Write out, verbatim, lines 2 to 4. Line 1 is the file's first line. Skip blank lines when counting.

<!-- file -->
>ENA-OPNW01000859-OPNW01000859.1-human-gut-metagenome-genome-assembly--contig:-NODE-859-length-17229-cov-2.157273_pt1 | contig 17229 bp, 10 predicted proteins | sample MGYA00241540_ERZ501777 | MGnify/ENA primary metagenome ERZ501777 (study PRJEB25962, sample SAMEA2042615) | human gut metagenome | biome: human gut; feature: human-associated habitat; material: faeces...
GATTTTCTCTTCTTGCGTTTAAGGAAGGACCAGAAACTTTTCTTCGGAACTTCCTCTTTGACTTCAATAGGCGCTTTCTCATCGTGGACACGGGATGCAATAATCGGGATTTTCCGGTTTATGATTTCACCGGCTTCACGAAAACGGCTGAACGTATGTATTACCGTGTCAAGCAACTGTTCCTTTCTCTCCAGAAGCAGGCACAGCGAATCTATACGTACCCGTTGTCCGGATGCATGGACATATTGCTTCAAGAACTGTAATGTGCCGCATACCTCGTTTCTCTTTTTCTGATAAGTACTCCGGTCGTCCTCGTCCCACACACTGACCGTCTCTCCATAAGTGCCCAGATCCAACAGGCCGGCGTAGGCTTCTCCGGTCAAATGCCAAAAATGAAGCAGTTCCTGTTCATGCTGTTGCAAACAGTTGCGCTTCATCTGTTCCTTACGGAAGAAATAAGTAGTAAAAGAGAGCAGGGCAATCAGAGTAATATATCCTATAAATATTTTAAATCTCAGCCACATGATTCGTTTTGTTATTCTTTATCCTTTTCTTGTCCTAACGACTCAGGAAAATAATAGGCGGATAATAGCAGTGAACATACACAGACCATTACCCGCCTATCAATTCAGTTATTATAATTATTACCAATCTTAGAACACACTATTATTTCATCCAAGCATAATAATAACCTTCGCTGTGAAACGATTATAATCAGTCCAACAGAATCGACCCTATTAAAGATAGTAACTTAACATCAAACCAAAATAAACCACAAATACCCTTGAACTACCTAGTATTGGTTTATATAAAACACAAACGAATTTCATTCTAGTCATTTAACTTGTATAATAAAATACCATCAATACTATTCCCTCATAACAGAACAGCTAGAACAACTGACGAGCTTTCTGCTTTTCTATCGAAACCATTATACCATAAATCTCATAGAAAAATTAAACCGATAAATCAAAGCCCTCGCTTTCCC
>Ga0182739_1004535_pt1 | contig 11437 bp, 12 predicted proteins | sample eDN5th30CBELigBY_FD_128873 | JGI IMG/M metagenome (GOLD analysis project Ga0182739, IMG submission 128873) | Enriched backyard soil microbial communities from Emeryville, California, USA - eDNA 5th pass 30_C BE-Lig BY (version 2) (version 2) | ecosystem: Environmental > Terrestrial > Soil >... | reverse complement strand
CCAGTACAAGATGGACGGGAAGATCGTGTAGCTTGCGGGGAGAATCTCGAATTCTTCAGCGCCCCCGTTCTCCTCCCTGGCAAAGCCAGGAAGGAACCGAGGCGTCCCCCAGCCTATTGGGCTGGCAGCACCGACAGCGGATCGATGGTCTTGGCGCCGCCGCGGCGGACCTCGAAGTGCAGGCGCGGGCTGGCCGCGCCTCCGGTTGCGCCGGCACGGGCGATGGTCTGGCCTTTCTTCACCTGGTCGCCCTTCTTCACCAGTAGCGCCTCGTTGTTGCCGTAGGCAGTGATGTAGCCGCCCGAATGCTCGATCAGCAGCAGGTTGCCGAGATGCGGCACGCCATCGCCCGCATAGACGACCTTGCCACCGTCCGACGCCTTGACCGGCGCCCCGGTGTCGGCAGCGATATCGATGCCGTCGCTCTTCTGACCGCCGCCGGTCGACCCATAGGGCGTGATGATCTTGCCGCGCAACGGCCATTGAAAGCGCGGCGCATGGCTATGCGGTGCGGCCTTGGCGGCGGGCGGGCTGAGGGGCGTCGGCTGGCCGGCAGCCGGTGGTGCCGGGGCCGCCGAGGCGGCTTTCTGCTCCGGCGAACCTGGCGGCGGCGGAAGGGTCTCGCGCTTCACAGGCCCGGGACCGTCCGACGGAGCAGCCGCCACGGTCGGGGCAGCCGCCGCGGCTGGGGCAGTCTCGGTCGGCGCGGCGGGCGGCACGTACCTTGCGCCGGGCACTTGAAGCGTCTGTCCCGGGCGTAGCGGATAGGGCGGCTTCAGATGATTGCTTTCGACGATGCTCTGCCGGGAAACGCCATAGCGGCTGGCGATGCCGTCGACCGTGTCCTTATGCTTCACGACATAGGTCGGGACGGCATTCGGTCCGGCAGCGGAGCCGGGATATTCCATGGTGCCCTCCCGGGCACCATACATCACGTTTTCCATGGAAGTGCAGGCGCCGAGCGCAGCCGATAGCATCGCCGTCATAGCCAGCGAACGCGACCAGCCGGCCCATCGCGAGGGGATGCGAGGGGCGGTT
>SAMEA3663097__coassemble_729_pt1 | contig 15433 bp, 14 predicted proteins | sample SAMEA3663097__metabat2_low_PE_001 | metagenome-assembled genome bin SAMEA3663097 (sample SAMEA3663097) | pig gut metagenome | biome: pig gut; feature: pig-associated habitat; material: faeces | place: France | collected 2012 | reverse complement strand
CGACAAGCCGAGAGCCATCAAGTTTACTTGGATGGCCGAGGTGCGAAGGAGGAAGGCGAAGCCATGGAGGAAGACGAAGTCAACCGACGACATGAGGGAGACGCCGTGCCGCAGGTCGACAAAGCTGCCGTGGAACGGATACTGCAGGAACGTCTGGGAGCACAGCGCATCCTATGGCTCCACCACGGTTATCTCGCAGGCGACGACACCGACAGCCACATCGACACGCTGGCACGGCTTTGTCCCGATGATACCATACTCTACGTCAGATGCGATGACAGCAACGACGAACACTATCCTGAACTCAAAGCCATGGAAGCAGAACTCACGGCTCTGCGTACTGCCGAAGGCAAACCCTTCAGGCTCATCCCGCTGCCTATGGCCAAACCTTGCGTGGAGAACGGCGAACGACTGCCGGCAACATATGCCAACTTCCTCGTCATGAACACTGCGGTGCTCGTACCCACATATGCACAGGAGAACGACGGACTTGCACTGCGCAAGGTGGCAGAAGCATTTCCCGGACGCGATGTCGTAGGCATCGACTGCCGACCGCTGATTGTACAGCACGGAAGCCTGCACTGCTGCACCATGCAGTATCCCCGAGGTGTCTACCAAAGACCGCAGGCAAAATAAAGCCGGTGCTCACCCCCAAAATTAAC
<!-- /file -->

GATTTTCTCTTCTTGCGTTTAAGGAAGGACCAGAAACTTTTCTTCGGAACTTCCTCTTTGACTTCAATAGGCGCTTTCTCATCGTGGACACGGGATGCAATAATCGGGATTTTCCGGTTTATGATTTCACCGGCTTCACGAAAACGGCTGAACGTATGTATTACCGTGTCAAGCAACTGTTCCTTTCTCTCCAGAAGCAGGCACAGCGAATCTATACGTACCCGTTGTCCGGATGCATGGACATATTGCTTCAAGAACTGTAATGTGCCGCATACCTCGTTTCTCTTTTTCTGATAAGTACTCCGGTCGTCCTCGTCCCACACACTGACCGTCTCTCCATAAGTGCCCAGATCCAACAGGCCGGCGTAGGCTTCTCCGGTCAAATGCCAAAAATGAAGCAGTTCCTGTTCATGCTGTTGCAAACAGTTGCGCTTCATCTGTTCCTTACGGAAGAAATAAGTAGTAAAAGAGAGCAGGGCAATCAGAGTAATATATCCTATAAATATTTTAAATCTCAGCCACATGATTCGTTTTGTTATTCTTTATCCTTTTCTTGTCCTAACGACTCAGGAAAATAATAGGCGGATAATAGCAGTGAACATACACAGACCATTACCCGCCTATCAATTCAGTTATTATAATTATTACCAATCTTAGAACACACTATTATTTCATCCAAGCATAATAATAACCTTCGCTGTGAAACGATTATAATCAGTCCAACAGAATCGACCCTATTAAAGATAGTAACTTAACATCAAACCAAAATAAACCACAAATACCCTTGAACTACCTAGTATTGGTTTATATAAAACACAAACGAATTTCATTCTAGTCATTTAACTTGTATAATAAAATACCATCAATACTATTCCCTCATAACAGAACAGCTAGAACAACTGACGAGCTTTCTGCTTTTCTATCGAAACCATTATACCATAAATCTCATAGAAAAATTAAACCGATAAATCAAAGCCCTCGCTTTCCC
>Ga0182739_1004535_pt1 | contig 11437 bp, 12 predicted proteins | sample eDN5th30CBELigBY_FD_128873 | JGI IMG/M metagenome (GOLD analysis project Ga0182739, IMG submission 128873) | Enriched backyard soil microbial communities from Emeryville, California, USA - eDNA 5th pass 30_C BE-Lig BY (version 2) (version 2) | ecosystem: Environmental > Terrestrial > Soil >... | reverse complement strand
CCAGTACAAGATGGACGGGAAGATCGTGTAGCTTGCGGGGAGAATCTCGAATTCTTCAGCGCCCCCGTTCTCCTCCCTGGCAAAGCCAGGAAGGAACCGAGGCGTCCCCCAGCCTATTGGGCTGGCAGCACCGACAGCGGATCGATGGTCTTGGCGCCGCCGCGGCGGACCTCGAAGTGCAGGCGCGGGCTGGCCGCGCCTCCGGTTGCGCCGGCACGGGCGATGGTCTGGCCTTTCTTCACCTGGTCGCCCTTCTTCACCAGTAGCGCCTCGTTGTTGCCGTAGGCAGTGATGTAGCCGCCCGAATGCTCGATCAGCAGCAGGTTGCCGAGATGCGGCACGCCATCGCCCGCATAGACGACCTTGCCACCGTCCGACGCCTTGACCGGCGCCCCGGTGTCGGCAGCGATATCGATGCCGTCGCTCTTCTGACCGCCGCCGGTCGACCCATAGGGCGTGATGATCTTGCCGCGCAACGGCCATTGAAAGCGCGGCGCATGGCTATGCGGTGCGGCCTTGGCGGCGGGCGGGCTGAGGGGCGTCGGCTGGCCGGCAGCCGGTGGTGCCGGGGCCGCCGAGGCGGCTTTCTGCTCCGGCGAACCTGGCGGCGGCGGAAGGGTCTCGCGCTTCACAGGCCCGGGACCGTCCGACGGAGCAGCCGCCACGGTCGGGGCAGCCGCCGCGGCTGGGGCAGTCTCGGTCGGCGCGGCGGGCGGCACGTACCTTGCGCCGGGCACTTGAAGCGTCTGTCCCGGGCGTAGCGGATAGGGCGGCTTCAGATGATTGCTTTCGACGATGCTCTGCCGGGAAACGCCATAGCGGCTGGCGATGCCGTCGACCGTGTCCTTATGCTTCACGACATAGGTCGGGACGGCATTCGGTCCGGCAGCGGAGCCGGGATATTCCATGGTGCCCTCCCGGGCACCATACATCACGTTTTCCATGGAAGTGCAGGCGCCGAGCGCAGCCGATAGCATCGCCGTCATAGCCAGCGAACGCGACCAGCCGGCCCATCGCGAGGGGATGCGAGGGGCGGTT